The session enabled the team to not only review our past performance, current communication within the group and to reflect on this progress so far, we were also able to strip down Anderson and Waber’s articles and apply key learning from their key points to our future activity as a group. Therefore, as a team we made several positive steps forward for the future, in terms of pragmatic plans;

  • We will take a step back before each project launch initially to refocus and assess our performance from the last project, before storming into the next business project.
  • Before our project launch meeting, individually, we need to go away and make sure we understand the project brief and come up with potential ideas. At the project launch meeting, we will have this in a class room environment and we will facilitate a brain storming session. The planning before the meeting should ensure that our ideas and points are developed; we will go round the room listening to ideas and evaluating and feeding back as a group. We hope that ideas may be developed within the group, provoke contributions, to ensure engagement within the project. This will allow give the whole team the means to really consider the pre-Motorola as a useful tool in planning.
  • We will have more meetings and break them down into beginning, middle and end meetings before delivery of the project so we can be reactive and engage. This middle meeting is crucial to re-assess progress and to check in with everyone’s status. This will also be another face to face form of communication, reducing the confusing occurring due to Facebook. The increased meeting will increase our face to face communication time, which in turn should further bond us as a team.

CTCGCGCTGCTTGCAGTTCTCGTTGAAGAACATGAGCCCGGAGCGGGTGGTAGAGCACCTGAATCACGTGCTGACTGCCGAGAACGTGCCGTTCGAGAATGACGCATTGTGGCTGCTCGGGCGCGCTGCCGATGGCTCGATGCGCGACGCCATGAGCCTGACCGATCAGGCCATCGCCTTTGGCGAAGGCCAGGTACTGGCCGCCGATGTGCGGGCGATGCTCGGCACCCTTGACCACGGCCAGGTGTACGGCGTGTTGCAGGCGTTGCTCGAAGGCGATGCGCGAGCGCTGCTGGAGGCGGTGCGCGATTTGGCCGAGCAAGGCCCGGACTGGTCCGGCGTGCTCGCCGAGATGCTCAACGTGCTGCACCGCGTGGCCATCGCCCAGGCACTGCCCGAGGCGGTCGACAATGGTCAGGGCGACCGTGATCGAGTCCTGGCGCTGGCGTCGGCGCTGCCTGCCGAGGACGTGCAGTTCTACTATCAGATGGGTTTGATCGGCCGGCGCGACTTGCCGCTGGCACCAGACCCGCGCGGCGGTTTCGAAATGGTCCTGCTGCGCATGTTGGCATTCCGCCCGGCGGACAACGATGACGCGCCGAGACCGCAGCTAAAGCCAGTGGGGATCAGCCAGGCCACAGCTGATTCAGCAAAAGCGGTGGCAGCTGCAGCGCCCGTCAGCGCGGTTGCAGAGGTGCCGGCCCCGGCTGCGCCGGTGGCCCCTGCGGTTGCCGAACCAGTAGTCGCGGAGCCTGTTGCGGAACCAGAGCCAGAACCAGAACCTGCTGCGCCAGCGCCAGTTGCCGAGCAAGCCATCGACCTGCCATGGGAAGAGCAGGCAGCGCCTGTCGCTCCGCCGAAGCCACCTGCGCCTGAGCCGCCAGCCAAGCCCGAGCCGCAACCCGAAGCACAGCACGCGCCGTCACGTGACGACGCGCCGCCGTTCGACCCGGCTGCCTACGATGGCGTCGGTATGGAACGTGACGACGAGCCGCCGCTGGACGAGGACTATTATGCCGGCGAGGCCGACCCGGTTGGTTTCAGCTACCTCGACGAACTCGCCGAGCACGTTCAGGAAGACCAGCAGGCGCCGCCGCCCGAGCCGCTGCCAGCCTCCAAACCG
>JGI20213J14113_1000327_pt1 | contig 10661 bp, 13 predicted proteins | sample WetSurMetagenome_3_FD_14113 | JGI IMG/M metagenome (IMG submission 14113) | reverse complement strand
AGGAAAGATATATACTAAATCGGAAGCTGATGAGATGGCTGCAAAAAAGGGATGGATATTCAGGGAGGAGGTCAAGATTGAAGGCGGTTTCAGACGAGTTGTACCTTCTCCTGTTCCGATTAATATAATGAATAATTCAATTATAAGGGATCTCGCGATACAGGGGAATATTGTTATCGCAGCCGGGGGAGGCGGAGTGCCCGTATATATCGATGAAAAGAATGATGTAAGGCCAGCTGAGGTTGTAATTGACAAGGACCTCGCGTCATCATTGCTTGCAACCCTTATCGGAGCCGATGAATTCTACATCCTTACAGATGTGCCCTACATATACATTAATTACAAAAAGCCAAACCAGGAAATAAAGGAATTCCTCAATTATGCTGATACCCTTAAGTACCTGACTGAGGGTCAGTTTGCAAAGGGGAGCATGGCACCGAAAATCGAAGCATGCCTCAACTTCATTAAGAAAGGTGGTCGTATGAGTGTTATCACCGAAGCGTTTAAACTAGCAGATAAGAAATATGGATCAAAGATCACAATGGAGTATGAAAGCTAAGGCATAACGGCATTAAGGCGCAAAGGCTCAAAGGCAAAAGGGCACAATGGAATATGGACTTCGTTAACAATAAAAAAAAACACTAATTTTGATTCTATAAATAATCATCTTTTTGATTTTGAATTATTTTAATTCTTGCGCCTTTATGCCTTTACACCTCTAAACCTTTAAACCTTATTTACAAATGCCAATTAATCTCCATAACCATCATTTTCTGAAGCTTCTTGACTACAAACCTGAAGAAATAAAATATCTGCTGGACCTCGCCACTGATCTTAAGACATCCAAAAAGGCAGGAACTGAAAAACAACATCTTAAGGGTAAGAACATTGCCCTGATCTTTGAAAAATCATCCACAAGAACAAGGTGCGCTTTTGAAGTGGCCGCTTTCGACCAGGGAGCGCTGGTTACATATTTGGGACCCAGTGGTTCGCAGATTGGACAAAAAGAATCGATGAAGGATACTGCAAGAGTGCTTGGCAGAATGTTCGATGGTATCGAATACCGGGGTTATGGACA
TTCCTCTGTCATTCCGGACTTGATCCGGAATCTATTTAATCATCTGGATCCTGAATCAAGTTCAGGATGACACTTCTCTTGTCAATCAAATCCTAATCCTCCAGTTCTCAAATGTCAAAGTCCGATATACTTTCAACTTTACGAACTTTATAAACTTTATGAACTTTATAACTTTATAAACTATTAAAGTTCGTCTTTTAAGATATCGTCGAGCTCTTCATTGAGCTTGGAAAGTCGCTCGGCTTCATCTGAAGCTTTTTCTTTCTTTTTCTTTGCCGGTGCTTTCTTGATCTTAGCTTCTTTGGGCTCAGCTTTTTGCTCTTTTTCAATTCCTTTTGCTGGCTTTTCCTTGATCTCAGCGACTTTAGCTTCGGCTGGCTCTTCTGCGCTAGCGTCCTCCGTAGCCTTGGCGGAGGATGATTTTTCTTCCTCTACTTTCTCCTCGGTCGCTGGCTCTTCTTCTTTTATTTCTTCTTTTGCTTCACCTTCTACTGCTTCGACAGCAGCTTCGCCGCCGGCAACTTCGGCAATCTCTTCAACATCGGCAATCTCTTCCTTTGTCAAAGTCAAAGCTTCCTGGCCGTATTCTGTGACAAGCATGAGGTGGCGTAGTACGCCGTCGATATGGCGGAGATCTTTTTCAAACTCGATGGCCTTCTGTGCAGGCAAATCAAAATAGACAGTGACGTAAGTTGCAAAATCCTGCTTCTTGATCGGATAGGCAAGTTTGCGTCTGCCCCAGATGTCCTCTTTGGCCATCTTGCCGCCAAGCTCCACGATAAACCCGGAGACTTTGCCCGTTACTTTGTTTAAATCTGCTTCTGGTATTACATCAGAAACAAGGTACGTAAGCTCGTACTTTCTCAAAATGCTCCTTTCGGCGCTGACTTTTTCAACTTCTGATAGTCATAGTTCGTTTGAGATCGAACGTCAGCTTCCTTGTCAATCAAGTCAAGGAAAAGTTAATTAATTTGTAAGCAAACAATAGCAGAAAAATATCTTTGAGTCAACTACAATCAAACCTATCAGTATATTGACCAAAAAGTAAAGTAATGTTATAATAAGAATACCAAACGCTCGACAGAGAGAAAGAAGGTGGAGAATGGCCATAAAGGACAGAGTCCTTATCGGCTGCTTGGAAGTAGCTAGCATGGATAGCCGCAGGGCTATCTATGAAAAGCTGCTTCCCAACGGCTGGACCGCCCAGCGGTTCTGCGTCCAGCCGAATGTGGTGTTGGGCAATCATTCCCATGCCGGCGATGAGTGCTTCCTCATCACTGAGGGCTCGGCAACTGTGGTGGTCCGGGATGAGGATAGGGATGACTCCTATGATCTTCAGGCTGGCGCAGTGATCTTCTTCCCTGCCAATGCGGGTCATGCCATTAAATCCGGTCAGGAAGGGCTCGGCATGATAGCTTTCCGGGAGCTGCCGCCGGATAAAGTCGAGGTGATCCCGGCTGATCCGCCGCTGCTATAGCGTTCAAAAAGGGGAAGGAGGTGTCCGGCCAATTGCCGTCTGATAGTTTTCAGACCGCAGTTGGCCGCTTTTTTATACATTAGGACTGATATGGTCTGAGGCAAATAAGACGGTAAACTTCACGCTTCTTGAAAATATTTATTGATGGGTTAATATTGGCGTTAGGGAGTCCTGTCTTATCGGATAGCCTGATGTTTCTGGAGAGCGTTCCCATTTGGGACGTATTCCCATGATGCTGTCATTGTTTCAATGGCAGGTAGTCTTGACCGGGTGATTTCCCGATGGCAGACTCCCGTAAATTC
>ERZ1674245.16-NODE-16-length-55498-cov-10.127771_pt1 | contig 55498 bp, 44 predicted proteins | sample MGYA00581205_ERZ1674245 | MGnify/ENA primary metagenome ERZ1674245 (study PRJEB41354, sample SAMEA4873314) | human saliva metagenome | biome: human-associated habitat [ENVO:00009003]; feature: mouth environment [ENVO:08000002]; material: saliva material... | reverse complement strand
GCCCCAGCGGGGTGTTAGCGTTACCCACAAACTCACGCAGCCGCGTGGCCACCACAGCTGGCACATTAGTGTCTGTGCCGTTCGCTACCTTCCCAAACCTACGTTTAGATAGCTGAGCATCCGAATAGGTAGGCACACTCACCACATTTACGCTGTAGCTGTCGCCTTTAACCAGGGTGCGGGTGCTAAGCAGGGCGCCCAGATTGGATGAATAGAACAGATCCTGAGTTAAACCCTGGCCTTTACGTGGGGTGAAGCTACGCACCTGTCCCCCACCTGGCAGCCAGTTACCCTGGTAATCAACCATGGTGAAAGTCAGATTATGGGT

• The project manager will be responsible for controlling meetings, facilitating discussion and ensuring we achieve the objectives of the meetings. They will set out what we need to achieve as a team by the end of the meeting. This will mean team members will have more realistic expectations of the time needed and communicating the goals, means progress is more tangible.
  • We will use the Motorola’s more as tools, to use them to help the projects and the weekly reading will be developed to help the project.  The pre-Motorola will be an essential planning tool and mode of reassessment through-out the project. The post Motorola and the pre-Motorola will be effective in terms of reflecting on performances of a past project, especially in regards to the issues we have with communication. Have the communication strategies employed been more effective, efficient and how did they impact on the final product of work.
  • We will consider changing our attire to be more professional when we are working on the business and projects. Moreover, we will also consider uniting ourselves under a team name, creating an identity. Our meetings will be approach more professionally with attitude, preparation and we will select a better environment to enhance this.

These really pragmatic solutions are a step forward to try and ensure the project development becomes more efficient and effective. These solutions are not major changes, they are utilising things we already do inefficiently within the time and giving them more structure and thought.